Archive for Thursday, August 3, 2006

Medicaid return

August 3, 2006


To the editor:

Matthew Hisrich, from Flint Hills Center for Public Policy, wrote "that all the creative financing in the world will not transform Medicaid into a sustainable program" ("Medicaid woes," July 24 Public Forum). I believe Hisrich is suggesting that Medicaid is a failure and is a misuse of public funds, citing the return of Kansas Medicaid money as the tip of the iceberg.

Many government funded programs are not solely concerned with sustainability. Our highways are not sustainable without millions of state and federal dollars. Our roads, our food, our gas, are all subsidized and are not sustainable commodities for the individual person without subsidies.

Medicaid, like the highway system, is a partnership between the federal and state governments. Medicaid is an essential and successful federal/state program that improves the health of over 50 million Americans and is extremely cost-effective in its operation.

Without Medicaid, the 50 million Americans who are now insured, become uninsured. Where do uninsured go for health care and who pays for it? Many go to emergency rooms, and taxpayers pay 85 percent of uncompensated care, more than $40 billion a year.

If we are paying for health care one way or another, why not do it in a way that provides access to primary and preventive services that help avoid more costly interventions such as hospitalizations?

The Kansas Health Consumer Coalition is working towards improved access and affordable health care for Kansans. Medicaid is a vital part of this formula.

Laurie Dale Marshall,

director, Kansas Health

Consumer Coalition,



Richard Heckler 11 years, 8 months ago

Medicare/Medicaid are well managed programs. Among the best of goevernment operations. When politicians want to privatize an aspect then they begin a constant barrage of negative attacks many of which may not be true. It's called character assassination of a program with corporate profiteers behind the scenes. Too often politicians are not our best source of information. Medicare/Medicaid could very easily be the tool for National Healthcare thus no reinventing of the wheel=huge tax dollar savings.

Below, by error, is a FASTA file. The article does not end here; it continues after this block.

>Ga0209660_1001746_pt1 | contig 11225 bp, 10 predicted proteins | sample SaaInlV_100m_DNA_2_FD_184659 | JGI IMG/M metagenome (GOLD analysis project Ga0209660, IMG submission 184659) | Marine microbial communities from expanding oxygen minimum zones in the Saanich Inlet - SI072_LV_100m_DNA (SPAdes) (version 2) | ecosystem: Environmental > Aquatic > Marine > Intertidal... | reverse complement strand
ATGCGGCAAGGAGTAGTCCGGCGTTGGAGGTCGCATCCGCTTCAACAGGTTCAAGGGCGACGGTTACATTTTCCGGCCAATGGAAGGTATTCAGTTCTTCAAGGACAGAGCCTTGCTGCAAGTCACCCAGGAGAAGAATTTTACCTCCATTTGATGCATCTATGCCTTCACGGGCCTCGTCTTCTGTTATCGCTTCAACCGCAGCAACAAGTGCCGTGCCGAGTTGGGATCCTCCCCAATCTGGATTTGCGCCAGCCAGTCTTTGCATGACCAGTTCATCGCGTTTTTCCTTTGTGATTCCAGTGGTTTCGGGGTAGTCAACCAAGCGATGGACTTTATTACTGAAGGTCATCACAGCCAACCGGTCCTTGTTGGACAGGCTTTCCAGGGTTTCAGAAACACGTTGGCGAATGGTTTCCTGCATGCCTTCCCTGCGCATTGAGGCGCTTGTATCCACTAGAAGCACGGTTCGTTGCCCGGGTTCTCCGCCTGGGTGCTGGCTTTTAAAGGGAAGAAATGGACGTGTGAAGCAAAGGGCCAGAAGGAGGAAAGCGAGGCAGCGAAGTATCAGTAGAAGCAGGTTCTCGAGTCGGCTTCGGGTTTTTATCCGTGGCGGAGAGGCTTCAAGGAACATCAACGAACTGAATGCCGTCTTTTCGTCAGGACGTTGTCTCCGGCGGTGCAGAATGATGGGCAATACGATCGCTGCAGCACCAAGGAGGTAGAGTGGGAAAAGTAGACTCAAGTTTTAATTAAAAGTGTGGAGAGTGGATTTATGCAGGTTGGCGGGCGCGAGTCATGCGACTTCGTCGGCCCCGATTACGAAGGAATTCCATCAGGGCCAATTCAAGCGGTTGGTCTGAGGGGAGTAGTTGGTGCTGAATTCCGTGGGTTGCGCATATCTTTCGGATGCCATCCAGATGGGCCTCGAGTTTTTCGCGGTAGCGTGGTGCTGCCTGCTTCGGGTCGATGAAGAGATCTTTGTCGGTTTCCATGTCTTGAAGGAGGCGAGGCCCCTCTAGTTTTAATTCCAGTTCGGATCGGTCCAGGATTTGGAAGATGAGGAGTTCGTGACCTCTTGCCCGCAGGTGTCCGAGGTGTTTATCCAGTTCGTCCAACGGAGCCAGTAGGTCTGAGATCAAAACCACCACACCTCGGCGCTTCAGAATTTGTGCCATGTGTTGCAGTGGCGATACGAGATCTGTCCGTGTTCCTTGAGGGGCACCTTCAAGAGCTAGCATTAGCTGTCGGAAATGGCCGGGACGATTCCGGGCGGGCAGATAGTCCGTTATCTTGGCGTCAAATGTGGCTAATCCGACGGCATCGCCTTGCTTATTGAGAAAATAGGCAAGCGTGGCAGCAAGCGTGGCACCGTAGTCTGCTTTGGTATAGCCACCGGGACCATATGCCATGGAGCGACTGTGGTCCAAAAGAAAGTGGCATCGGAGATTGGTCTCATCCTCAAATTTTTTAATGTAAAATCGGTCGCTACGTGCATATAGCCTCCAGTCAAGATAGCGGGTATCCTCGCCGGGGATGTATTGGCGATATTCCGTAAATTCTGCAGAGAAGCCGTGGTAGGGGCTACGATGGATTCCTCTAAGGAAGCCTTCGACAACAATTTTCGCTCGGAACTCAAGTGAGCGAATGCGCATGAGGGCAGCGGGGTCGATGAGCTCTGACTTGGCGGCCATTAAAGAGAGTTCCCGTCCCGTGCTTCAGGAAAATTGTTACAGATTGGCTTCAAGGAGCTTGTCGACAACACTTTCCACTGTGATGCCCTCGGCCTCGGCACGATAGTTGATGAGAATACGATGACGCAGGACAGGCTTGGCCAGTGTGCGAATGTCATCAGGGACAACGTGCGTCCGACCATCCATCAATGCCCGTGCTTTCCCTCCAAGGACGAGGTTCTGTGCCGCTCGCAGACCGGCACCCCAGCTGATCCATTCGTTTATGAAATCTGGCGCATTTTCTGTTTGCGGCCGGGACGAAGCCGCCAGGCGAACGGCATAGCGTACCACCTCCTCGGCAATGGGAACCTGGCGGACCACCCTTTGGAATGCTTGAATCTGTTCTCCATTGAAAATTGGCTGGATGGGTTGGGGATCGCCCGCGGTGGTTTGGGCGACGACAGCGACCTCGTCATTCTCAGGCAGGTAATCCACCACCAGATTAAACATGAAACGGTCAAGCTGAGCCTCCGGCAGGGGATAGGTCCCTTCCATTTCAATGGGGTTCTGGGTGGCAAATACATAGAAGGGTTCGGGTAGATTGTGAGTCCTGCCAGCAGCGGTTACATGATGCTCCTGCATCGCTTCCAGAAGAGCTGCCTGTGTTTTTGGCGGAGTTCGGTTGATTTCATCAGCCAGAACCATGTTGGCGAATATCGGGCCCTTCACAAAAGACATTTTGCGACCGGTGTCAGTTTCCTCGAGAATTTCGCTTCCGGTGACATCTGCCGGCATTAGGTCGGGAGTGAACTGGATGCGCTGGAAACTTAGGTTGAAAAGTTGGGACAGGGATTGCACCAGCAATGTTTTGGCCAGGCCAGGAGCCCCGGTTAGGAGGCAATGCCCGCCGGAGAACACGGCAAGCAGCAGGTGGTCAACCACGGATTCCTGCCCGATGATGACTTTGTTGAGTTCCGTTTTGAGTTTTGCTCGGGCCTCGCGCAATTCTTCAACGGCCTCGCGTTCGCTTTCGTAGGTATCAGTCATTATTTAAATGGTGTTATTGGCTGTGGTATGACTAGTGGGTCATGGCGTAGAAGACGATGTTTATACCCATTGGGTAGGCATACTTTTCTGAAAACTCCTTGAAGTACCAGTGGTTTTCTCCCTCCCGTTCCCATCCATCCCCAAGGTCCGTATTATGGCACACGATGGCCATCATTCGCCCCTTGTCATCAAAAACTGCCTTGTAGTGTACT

erichaar 11 years, 8 months ago

This author's reasoning is flawed. Her argument is that if taxpayers don't foot the bill for health care then taxpayers will have to foot the bill for health care.

Richard Heckler 11 years, 8 months ago

Medicaid and Medicare Cuts: (Almost) Everyone Pays Sam Uretsky

Unless you belong to the select and dwindling group of those with fully employer-paid health coverage-or to the 40-million-and-counting with no health insurance at all-you've probably noticed your health insurance premiums rising at a frightening pace. In 2005, premiums for family coverage rose by an average of 9.2%, six percentage points more than the rate of inflation, according to the Kaiser Family Foundation's Annual Survey Of Employer Health Benefits. The cost of health insurance has increased by 73% since 2000, with an average family plan costing $10,880 in 2005; the average monthly premium contribution paid by employees with family plans rose from $135 in 2000 to $226 in 2005.

There is plenty of blame to go around for rising health insurance costs. But an under-recognized part of the story lies in the shifting of costs from public to private insurers. This May, Premera Blue Cross, a Washington state insurer, released a study of public versus private reimbursements to hospitals and doctors. The study found that "employers and consumers are paying billions of dollars more a year for medical care to compensate for imbalances in the nation's health care system resulting from tight Medicare and Medicaid budgets" and pointed to "a rapid acceleration in higher costs to private payers in Washington state, for example, as hospitals and doctors grapple with constraints in the federal health insurance programs," as the New York Times summed it up.